Are we really on the brink of another global economic catastrophe? Will 2016 see the beginning of the end of capitalism as we know it? Has mainstream economics failed? And are our leaders up to the job? With our new occasional series for 2016, Apocalypse Now?, we’re on a mission to find out.
In June 1940, George Orwell told his friend Stephen Spender that he’d known since 1931 that the future must be catastrophic. Spender replied that he’d known since at least 1929. “I could not say exactly what wars and revolutions would happen,” Orwell wrote in his diary, “but they never surprised me when they did”1. Four years ago, I wrote that the economic and political situation felt a lot like 1931 – we seemed to be on a similar trajectory towards disaster. Orwell and Spender were, of course, right. Was I right too? It’s too early to tell, but the first few weeks of 2016 do feel a bit like 1936.
But it’s an occupational hazard for writers to think they’re living in the end of days. Writers are drawn to the thing looming in the dark that you can’t quite see but you know is there, to the idea that the future (after us, of course) must be catastrophic. How many optimistic novels set in the future have you read ? How many ended on even a remotely optimistic note? For most writers the future is almost by definition a dystopia. They only differ in the degree in which they are willing to go there. And, writing about the present, few writers can resist the idea that we’re going to hell in a handcart, that, as Damon Albarn once said, “modern life is rubbish”.
Before Christmas, it felt like we were stuck in a China Miéville novel – living in two parallel worlds which occupy the same space but in which the news is different. In one world, we didn’t know whether to worry more about Islamic State, war with Russia, a meltdown in the Chinese economy, nuclear-tipped diplomacy in Korea, panic in Saudi Arabia, the moribund eurozone, debt everywhere, zombie banks or a shutdown in world trade. We seem to be on the brink of a disaster every bit as bad as 2008, and probably worse. There was a feeling that the blow would come from somewhere, and soon, but no one one knew where from. In this world, the glass isn’t half empty, it’s bone dry and hurtling towards the floor.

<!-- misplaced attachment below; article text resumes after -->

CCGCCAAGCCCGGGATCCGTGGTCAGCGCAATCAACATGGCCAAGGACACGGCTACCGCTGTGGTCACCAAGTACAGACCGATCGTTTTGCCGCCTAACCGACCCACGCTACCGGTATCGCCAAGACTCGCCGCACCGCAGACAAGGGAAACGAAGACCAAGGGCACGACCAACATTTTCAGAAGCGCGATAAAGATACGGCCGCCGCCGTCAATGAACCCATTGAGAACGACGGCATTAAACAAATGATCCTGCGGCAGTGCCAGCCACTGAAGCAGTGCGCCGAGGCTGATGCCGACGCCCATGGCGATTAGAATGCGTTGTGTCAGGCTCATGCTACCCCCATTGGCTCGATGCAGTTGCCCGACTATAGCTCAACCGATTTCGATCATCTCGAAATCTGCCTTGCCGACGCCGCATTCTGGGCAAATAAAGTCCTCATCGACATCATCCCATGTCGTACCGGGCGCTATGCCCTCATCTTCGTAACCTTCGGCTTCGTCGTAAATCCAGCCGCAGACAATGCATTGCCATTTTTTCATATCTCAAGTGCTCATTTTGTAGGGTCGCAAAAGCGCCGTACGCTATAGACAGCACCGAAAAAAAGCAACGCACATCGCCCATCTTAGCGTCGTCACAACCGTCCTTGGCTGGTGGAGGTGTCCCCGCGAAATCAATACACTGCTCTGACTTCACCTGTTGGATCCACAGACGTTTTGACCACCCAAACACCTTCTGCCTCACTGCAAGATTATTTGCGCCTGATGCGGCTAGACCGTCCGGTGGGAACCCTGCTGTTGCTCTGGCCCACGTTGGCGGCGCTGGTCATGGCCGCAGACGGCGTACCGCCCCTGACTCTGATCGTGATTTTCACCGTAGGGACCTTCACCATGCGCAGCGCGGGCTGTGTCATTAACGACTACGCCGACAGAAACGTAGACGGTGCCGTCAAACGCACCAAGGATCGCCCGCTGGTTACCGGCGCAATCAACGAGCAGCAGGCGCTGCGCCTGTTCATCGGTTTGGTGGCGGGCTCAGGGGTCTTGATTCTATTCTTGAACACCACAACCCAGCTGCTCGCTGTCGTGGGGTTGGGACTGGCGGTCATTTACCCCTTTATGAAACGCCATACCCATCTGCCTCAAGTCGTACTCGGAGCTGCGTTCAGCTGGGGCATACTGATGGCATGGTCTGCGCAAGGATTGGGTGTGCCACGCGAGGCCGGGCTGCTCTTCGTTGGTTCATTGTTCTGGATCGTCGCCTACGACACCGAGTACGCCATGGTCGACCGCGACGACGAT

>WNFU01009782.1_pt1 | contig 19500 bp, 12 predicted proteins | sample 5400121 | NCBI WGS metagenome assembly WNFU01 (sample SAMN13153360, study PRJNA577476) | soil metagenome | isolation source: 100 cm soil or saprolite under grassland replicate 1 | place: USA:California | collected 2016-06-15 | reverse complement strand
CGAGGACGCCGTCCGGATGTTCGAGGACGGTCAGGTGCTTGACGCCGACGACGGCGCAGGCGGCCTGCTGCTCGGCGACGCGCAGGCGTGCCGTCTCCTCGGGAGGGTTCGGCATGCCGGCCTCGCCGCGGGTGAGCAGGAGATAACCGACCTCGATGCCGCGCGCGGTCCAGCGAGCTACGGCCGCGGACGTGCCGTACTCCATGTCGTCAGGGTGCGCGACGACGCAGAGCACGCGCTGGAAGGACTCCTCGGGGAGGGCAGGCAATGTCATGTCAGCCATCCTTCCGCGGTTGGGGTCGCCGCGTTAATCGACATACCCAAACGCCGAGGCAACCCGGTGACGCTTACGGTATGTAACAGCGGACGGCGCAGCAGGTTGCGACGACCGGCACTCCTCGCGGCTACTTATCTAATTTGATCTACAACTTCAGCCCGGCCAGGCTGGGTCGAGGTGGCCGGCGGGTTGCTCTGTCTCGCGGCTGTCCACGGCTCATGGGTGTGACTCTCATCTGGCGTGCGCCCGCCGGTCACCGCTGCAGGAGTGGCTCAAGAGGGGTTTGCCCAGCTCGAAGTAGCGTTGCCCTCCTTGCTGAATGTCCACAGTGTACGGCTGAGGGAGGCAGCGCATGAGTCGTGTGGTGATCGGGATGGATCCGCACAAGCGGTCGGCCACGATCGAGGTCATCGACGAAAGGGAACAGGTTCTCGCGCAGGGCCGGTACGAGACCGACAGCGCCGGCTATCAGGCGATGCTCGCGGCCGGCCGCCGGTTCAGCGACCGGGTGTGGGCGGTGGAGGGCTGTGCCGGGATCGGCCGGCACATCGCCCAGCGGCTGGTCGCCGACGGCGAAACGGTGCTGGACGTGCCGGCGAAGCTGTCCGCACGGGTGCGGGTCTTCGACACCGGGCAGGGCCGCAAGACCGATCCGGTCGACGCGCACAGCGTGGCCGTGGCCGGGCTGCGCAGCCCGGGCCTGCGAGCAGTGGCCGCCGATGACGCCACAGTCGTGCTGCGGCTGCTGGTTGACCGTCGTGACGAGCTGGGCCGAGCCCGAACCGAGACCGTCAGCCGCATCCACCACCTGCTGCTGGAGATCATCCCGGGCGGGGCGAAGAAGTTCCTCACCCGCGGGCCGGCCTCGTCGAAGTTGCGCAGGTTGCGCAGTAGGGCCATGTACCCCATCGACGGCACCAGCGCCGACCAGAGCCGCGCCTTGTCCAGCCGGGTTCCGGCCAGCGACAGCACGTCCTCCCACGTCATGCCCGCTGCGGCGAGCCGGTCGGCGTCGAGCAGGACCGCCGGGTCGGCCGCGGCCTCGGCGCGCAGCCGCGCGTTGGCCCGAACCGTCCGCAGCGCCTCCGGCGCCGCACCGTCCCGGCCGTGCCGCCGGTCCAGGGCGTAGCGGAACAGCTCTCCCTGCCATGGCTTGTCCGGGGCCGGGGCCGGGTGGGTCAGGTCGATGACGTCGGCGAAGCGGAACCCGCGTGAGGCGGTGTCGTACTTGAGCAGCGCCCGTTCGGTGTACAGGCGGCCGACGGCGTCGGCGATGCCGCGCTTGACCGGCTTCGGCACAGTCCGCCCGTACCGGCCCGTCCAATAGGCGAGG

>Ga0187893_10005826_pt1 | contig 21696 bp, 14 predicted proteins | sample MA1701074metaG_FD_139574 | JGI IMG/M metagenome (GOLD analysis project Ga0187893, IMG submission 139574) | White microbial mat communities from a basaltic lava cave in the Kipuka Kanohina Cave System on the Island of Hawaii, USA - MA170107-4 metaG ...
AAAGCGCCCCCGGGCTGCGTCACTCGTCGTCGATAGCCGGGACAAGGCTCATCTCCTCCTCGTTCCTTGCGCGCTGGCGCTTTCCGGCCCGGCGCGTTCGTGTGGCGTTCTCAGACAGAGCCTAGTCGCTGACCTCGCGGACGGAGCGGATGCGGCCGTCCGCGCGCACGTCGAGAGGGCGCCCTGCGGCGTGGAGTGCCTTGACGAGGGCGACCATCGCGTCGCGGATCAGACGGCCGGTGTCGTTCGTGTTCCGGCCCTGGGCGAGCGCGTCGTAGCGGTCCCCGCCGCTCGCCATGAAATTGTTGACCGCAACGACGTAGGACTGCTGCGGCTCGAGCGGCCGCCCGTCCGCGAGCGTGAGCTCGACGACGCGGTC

In the other world, where George Osborne and David Cameron (and everyone who writes for the Spectator except Nick Cohen) live, things were steadily returning to normal after the 2008 crash. Banks had been tamed, “entrepreneurs” were optimistic. The US and UK economies were seeing strong growth in GDP and employment. The Greek crisis was behind us and even the eurozone was showing some signs of life. China would weather the storm. Capitalism had learned, adapted and moved on. British bombs would stop Daesh’s little games. Cheaper oil was good for us and bad for Putin. Skilled market analysts writing in the FT, no less, were confident the outlook for 2016 was good. In this world, the glass is still half full and there’s plenty more in the keg.
In December, the US Federal Reserve felt so confident about the strength of the US economy, it raised interest rates for the first time in nine years. In November, the British chancellor, George Osborne, unveiled one one of the most complacent and ignorant economic statements of modern times. His independent advisors, the OBR, still think the British economy will hum along nicely for the next five years. They’ve even found £27bn they didn’t know they had. The only threats to all this glow is are, apparently, over-powerful trade unions and a 66-year-old college drop-out named Jeremy Corbyn.
Since the turn of the year, the violent unease of that first world has rudely intruded on the peace of the second. Markets have tumbled around the world. This year’s billionaire’s bean-feast at Davos was, by most accounts, a gloomy affair. Most world leaders are still mouthing the language of “recovery”, but the words are dying on their lips. The Chinese leadership looks close to panic. Angela Merkel looks vaguely worried for the first time in her political career. UK and world growth figures are being revised down. It is January, it’s pelting down and the glass looks pretty empty after all.
So is this the beginning of the end of capitalism or just another dip on the roller coaster? If capitalism is finished, is that a good thing or a bad thing, or could it go either way? What does it mean for working people? The truth is that nobody knows – economists can’t even agree on what capitalism is let alone what it might become – but almost everyone agrees that something is going on.
Our occasional series Apocalypse Now? will try to get under the skin of the global economy to work out what that something is. We’ll look at both sides of the argument and at more balanced positions in between. We’ll look at the conventional economic indicators and some you’ve never heard of. Yes, we’ll probably end up just as confused as when we started, but we might just learn something along the way.
- George Orwell, The Collected Essays, Journalism and Letters, Vol. II, p392. ↩︎